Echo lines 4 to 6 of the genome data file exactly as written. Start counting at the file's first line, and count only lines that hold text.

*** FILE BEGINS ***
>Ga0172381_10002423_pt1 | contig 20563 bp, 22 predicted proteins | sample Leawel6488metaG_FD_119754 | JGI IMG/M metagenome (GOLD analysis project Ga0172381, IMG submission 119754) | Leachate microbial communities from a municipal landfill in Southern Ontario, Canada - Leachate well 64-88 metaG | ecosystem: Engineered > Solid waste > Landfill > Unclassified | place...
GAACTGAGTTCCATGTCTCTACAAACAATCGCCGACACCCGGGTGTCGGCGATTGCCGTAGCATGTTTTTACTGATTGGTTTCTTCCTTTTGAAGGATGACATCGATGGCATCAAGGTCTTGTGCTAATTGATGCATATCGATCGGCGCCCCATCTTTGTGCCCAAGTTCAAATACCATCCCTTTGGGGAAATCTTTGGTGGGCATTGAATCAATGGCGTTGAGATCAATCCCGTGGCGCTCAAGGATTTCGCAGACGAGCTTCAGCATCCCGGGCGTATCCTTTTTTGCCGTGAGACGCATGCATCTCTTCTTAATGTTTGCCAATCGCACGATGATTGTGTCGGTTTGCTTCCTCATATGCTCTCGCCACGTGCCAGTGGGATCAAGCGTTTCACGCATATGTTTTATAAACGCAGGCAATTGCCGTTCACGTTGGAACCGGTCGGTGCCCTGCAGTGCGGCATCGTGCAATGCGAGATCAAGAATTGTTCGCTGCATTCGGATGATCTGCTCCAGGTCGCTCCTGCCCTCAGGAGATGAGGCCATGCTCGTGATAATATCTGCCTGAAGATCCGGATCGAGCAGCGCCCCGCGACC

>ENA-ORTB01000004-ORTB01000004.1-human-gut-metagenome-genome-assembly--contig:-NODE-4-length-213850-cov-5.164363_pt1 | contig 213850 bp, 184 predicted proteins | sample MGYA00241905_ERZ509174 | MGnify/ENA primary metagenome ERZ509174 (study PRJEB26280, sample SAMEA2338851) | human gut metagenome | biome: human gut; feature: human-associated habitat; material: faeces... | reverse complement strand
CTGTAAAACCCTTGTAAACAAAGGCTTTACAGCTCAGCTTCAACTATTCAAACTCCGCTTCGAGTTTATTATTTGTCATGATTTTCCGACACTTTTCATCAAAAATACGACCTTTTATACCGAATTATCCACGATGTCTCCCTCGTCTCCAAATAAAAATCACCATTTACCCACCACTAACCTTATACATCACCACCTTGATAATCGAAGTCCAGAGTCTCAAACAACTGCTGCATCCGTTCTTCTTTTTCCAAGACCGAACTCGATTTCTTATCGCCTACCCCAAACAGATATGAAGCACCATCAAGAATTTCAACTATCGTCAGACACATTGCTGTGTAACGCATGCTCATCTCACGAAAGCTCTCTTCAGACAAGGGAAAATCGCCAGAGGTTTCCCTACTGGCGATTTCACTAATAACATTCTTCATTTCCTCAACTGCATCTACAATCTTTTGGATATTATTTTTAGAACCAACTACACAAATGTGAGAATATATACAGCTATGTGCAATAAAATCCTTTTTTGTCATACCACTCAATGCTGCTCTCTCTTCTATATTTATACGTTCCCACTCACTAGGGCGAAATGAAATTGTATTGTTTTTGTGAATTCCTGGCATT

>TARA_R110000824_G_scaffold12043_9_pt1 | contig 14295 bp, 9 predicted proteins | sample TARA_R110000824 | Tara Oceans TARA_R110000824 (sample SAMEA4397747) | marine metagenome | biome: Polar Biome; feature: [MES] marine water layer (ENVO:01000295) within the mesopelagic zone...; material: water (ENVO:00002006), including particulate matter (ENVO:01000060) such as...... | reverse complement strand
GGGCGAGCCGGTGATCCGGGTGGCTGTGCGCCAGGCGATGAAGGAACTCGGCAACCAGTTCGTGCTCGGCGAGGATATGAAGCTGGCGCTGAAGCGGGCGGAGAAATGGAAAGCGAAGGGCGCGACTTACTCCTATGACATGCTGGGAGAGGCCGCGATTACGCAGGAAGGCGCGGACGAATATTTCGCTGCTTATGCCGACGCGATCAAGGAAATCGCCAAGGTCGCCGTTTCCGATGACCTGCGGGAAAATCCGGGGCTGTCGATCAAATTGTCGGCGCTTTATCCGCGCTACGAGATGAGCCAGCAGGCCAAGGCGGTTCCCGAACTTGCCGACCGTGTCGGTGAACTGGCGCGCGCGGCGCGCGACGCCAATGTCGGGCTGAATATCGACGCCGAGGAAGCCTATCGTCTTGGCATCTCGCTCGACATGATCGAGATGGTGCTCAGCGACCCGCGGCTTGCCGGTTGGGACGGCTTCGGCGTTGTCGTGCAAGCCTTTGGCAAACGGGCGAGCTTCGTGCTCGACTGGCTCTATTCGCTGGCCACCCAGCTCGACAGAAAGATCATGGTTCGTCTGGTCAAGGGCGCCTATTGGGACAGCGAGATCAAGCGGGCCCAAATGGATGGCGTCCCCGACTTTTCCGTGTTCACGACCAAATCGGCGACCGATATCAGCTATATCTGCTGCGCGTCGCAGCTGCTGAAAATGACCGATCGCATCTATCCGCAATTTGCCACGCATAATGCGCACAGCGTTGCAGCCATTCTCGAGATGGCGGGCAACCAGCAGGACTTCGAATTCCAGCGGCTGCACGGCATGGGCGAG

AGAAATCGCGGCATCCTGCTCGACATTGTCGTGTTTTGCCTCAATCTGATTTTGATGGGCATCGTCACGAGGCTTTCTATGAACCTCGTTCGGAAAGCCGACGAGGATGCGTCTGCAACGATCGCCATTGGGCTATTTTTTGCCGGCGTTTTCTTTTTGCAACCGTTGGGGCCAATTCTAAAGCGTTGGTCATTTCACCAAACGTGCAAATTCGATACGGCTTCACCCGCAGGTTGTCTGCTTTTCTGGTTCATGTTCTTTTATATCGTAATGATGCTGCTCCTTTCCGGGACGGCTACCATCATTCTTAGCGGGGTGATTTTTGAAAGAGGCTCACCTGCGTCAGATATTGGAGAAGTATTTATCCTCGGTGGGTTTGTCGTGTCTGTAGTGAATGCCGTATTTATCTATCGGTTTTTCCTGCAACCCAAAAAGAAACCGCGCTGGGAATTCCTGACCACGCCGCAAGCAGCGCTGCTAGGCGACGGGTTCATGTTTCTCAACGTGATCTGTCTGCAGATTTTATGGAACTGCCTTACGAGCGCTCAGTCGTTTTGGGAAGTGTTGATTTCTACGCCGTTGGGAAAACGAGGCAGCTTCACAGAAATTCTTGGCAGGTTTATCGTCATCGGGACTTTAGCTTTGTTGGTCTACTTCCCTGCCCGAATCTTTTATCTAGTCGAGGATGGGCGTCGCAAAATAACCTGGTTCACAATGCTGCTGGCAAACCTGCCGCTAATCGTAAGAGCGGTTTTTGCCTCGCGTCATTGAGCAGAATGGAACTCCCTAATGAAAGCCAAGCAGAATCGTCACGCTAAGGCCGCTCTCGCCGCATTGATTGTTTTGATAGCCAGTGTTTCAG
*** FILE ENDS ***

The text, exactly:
CTGTAAAACCCTTGTAAACAAAGGCTTTACAGCTCAGCTTCAACTATTCAAACTCCGCTTCGAGTTTATTATTTGTCATGATTTTCCGACACTTTTCATCAAAAATACGACCTTTTATACCGAATTATCCACGATGTCTCCCTCGTCTCCAAATAAAAATCACCATTTACCCACCACTAACCTTATACATCACCACCTTGATAATCGAAGTCCAGAGTCTCAAACAACTGCTGCATCCGTTCTTCTTTTTCCAAGACCGAACTCGATTTCTTATCGCCTACCCCAAACAGATATGAAGCACCATCAAGAATTTCAACTATCGTCAGACACATTGCTGTGTAACGCATGCTCATCTCACGAAAGCTCTCTTCAGACAAGGGAAAATCGCCAGAGGTTTCCCTACTGGCGATTTCACTAATAACATTCTTCATTTCCTCAACTGCATCTACAATCTTTTGGATATTATTTTTAGAACCAACTACACAAATGTGAGAATATATACAGCTATGTGCAATAAAATCCTTTTTTGTCATACCACTCAATGCTGCTCTCTCTTCTATATTTATACGTTCCCACTCACTAGGGCGAAATGAAATTGTATTGTTTTTGTGAATTCCTGGCATT

>TARA_R110000824_G_scaffold12043_9_pt1 | contig 14295 bp, 9 predicted proteins | sample TARA_R110000824 | Tara Oceans TARA_R110000824 (sample SAMEA4397747) | marine metagenome | biome: Polar Biome; feature: [MES] marine water layer (ENVO:01000295) within the mesopelagic zone...; material: water (ENVO:00002006), including particulate matter (ENVO:01000060) such as...... | reverse complement strand
GGGCGAGCCGGTGATCCGGGTGGCTGTGCGCCAGGCGATGAAGGAACTCGGCAACCAGTTCGTGCTCGGCGAGGATATGAAGCTGGCGCTGAAGCGGGCGGAGAAATGGAAAGCGAAGGGCGCGACTTACTCCTATGACATGCTGGGAGAGGCCGCGATTACGCAGGAAGGCGCGGACGAATATTTCGCTGCTTATGCCGACGCGATCAAGGAAATCGCCAAGGTCGCCGTTTCCGATGACCTGCGGGAAAATCCGGGGCTGTCGATCAAATTGTCGGCGCTTTATCCGCGCTACGAGATGAGCCAGCAGGCCAAGGCGGTTCCCGAACTTGCCGACCGTGTCGGTGAACTGGCGCGCGCGGCGCGCGACGCCAATGTCGGGCTGAATATCGACGCCGAGGAAGCCTATCGTCTTGGCATCTCGCTCGACATGATCGAGATGGTGCTCAGCGACCCGCGGCTTGCCGGTTGGGACGGCTTCGGCGTTGTCGTGCAAGCCTTTGGCAAACGGGCGAGCTTCGTGCTCGACTGGCTCTATTCGCTGGCCACCCAGCTCGACAGAAAGATCATGGTTCGTCTGGTCAAGGGCGCCTATTGGGACAGCGAGATCAAGCGGGCCCAAATGGATGGCGTCCCCGACTTTTCCGTGTTCACGACCAAATCGGCGACCGATATCAGCTATATCTGCTGCGCGTCGCAGCTGCTGAAAATGACCGATCGCATCTATCCGCAATTTGCCACGCATAATGCGCACAGCGTTGCAGCCATTCTCGAGATGGCGGGCAACCAGCAGGACTTCGAATTCCAGCGGCTGCACGGCATGGGCGAG